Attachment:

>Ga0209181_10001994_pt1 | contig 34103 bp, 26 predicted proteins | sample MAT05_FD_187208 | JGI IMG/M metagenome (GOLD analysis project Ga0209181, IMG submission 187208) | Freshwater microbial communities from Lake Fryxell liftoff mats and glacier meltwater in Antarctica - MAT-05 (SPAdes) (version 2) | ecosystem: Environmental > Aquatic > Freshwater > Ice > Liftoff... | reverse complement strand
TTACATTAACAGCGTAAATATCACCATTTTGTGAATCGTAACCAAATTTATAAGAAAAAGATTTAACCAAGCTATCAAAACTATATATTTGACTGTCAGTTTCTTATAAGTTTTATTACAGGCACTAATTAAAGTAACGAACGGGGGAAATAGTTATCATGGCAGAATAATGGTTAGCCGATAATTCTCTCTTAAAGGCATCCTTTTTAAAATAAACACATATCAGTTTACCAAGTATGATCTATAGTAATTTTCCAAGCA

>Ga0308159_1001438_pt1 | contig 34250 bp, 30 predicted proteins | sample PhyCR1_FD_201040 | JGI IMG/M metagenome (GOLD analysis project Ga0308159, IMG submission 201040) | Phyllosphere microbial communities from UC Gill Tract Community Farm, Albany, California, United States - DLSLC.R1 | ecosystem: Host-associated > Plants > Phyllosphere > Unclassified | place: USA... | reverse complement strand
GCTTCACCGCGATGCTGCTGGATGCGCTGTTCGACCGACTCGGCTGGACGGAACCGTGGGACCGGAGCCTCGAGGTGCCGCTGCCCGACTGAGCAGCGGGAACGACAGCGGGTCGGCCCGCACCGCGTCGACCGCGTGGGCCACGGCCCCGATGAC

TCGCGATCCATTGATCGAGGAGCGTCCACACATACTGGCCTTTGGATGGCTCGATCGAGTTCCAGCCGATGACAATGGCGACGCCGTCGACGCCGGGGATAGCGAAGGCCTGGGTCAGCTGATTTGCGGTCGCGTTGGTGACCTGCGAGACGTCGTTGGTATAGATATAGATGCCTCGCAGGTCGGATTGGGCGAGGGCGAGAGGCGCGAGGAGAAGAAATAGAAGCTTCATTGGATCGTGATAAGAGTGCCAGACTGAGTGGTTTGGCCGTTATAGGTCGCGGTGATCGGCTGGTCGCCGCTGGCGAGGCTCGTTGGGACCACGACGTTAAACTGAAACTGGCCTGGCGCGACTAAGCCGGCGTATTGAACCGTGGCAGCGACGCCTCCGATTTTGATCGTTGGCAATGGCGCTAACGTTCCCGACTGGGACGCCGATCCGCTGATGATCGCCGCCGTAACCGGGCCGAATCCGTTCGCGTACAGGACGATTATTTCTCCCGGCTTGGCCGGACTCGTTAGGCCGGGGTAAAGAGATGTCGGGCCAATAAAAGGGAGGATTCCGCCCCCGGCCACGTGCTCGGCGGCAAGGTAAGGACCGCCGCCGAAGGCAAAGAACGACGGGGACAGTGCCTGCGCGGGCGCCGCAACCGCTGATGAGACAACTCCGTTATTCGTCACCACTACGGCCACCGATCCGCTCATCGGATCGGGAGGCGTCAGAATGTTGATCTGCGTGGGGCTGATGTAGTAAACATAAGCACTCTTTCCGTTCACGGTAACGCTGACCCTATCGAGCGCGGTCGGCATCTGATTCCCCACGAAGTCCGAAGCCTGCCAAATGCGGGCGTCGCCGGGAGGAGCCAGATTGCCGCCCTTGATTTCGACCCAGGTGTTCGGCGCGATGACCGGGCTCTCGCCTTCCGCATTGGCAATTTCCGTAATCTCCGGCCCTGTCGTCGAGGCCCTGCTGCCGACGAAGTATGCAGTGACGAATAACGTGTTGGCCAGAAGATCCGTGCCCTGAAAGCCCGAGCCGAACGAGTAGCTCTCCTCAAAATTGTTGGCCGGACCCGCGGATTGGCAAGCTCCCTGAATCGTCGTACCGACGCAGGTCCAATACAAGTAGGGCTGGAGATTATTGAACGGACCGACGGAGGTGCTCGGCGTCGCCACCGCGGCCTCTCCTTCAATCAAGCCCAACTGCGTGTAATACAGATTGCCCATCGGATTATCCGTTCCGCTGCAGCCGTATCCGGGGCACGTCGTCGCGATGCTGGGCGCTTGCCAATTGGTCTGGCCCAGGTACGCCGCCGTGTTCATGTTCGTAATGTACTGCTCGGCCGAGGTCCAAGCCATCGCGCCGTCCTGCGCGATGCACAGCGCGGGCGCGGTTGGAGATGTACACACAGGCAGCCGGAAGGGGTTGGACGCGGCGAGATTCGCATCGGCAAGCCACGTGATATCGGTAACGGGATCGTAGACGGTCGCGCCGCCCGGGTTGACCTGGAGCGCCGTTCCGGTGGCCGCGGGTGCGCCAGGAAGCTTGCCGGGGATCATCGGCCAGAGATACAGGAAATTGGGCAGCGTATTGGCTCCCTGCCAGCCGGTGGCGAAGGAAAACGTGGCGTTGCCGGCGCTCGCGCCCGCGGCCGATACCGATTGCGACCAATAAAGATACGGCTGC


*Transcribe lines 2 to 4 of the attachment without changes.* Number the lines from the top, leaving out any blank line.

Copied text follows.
TTACATTAACAGCGTAAATATCACCATTTTGTGAATCGTAACCAAATTTATAAGAAAAAGATTTAACCAAGCTATCAAAACTATATATTTGACTGTCAGTTTCTTATAAGTTTTATTACAGGCACTAATTAAAGTAACGAACGGGGGAAATAGTTATCATGGCAGAATAATGGTTAGCCGATAATTCTCTCTTAAAGGCATCCTTTTTAAAATAAACACATATCAGTTTACCAAGTATGATCTATAGTAATTTTCCAAGCA

>Ga0308159_1001438_pt1 | contig 34250 bp, 30 predicted proteins | sample PhyCR1_FD_201040 | JGI IMG/M metagenome (GOLD analysis project Ga0308159, IMG submission 201040) | Phyllosphere microbial communities from UC Gill Tract Community Farm, Albany, California, United States - DLSLC.R1 | ecosystem: Host-associated > Plants > Phyllosphere > Unclassified | place: USA... | reverse complement strand
GCTTCACCGCGATGCTGCTGGATGCGCTGTTCGACCGACTCGGCTGGACGGAACCGTGGGACCGGAGCCTCGAGGTGCCGCTGCCCGACTGAGCAGCGGGAACGACAGCGGGTCGGCCCGCACCGCGTCGACCGCGTGGGCCACGGCCCCGATGAC